After taking criticism for not planning to build any new parking for the downtown Petaluma commuter rail station, officials with the Sonoma-Marin Area Rail Transit agency last week reversed course and voted to add 50 temporary parking spaces and 25 bike racks.

The parking spaces will be built in a gravel lot on East Washington Street, adjacent to the SMART station on Lakeville Street. Four of the stalls will be paved and reserved for drivers with disabilities.

At the agency’s Jan. 4 meeting, Bill Gamlen, SMART chief engineer, said that the parking solution at Petaluma’s station would cost $175,000.

“It would be a simple gravel parking lot with a little bit of paved ADA-compliant parking,” he said.

The lot will sit on land that SMART owns and currently uses as a storage site for construction materials. Officials are working on a deal that would use the property as part of a land swap with the owner of a parcel at Corona Road and North McDowell Boulevard, which SMART leaders hope will result in a second Petaluma station that includes a parking garage.

The east Petaluma station was included in SMART’s original plan, but was placed on hold during recession-era cuts. The Cloverdale to Larkspur line was also scaled back and will initially operate between north Santa Rosa and San Rafael. Plans for a launch of service in December 2016 were late last year pushed back into this spring due to troubles with the diesel engines on the rail cars.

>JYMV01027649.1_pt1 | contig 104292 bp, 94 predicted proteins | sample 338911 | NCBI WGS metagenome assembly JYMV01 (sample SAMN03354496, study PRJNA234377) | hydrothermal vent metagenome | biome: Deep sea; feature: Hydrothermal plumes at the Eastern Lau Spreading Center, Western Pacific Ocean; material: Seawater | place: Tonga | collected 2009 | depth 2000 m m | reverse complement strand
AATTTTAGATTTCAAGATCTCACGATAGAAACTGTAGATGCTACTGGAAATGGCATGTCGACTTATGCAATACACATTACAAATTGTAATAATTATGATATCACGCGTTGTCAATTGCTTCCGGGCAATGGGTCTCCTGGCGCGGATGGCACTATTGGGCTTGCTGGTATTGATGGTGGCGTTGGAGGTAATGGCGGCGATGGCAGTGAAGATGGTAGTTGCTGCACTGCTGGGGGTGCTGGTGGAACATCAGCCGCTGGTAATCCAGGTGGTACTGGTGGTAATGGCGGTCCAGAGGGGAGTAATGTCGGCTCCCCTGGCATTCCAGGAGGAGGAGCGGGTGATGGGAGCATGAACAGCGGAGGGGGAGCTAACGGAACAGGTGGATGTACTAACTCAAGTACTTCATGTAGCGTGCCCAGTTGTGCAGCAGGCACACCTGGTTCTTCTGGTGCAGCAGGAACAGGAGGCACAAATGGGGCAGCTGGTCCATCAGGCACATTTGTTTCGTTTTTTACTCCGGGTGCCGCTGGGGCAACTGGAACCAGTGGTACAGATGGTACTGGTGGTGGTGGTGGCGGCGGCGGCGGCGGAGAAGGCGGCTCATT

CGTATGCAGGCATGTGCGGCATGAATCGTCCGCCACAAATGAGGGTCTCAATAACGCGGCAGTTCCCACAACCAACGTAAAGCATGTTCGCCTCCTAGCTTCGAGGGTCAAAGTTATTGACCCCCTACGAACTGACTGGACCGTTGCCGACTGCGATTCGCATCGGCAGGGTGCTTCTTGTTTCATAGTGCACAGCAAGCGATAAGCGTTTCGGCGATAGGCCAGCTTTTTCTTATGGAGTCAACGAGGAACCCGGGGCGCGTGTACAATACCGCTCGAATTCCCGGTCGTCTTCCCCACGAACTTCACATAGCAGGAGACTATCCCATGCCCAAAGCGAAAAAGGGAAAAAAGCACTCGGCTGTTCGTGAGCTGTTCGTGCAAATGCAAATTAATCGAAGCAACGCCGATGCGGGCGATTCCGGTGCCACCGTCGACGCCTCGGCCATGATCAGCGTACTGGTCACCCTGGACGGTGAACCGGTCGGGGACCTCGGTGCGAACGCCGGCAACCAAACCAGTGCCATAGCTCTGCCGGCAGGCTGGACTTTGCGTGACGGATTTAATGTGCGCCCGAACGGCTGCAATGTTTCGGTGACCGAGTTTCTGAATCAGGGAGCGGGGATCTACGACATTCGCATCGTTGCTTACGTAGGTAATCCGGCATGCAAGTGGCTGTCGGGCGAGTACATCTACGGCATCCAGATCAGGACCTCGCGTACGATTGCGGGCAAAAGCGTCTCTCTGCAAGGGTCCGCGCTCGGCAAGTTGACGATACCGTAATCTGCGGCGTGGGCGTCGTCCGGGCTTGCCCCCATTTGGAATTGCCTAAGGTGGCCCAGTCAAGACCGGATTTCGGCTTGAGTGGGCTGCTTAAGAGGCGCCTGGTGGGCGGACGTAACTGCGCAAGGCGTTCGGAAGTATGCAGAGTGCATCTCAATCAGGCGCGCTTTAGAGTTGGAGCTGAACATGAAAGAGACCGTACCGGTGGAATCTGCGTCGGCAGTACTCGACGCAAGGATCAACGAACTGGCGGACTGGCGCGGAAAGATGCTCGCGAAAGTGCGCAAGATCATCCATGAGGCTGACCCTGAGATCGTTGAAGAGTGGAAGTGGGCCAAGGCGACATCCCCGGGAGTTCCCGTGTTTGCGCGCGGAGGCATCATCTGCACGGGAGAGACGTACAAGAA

Supervisor David Rabbitt, a SMART board member from Petaluma, said he was happy the agency could provide Petaluma commuters with parking on the first day of service.

“The good thing is we have 50 spaces,” he said. “It’s a quick and dirty plan to get people to park. It’s a welcome move.”

Rabbitt said he did not think the east Petaluma station would be build by the launch of service. Farhad Mansourian, SMART’s general manager, said negotiations are still taking place with the developer, and it could be up to 18 months before parking at the east side station could be built. Any development at the Corona Road property would require cleanup of the soil, he said.

“We continue making progress on the negotiations,” Mansourian said. “The developer needs to go through the cleanup and the city process.”

The SMART board also approved a temporary 50-space parking lot at the station on Airport Boulevard north of Santa Rosa.

In addition to vehicle parking, the SMART board also voted to add more bike parking at the 11 stations. The downtown Petaluma station will receive 13 new U-racks and 12 electronic secure spaces, which are like lockers for bicycles.

The Sonoma County Bicycle Coalition praised the move to add more bike parking.

“I’m really pleased with this process and the collaborative spirit overall in the past few months,” Alisha O’Loughlin, the executive director, told the SMART board.

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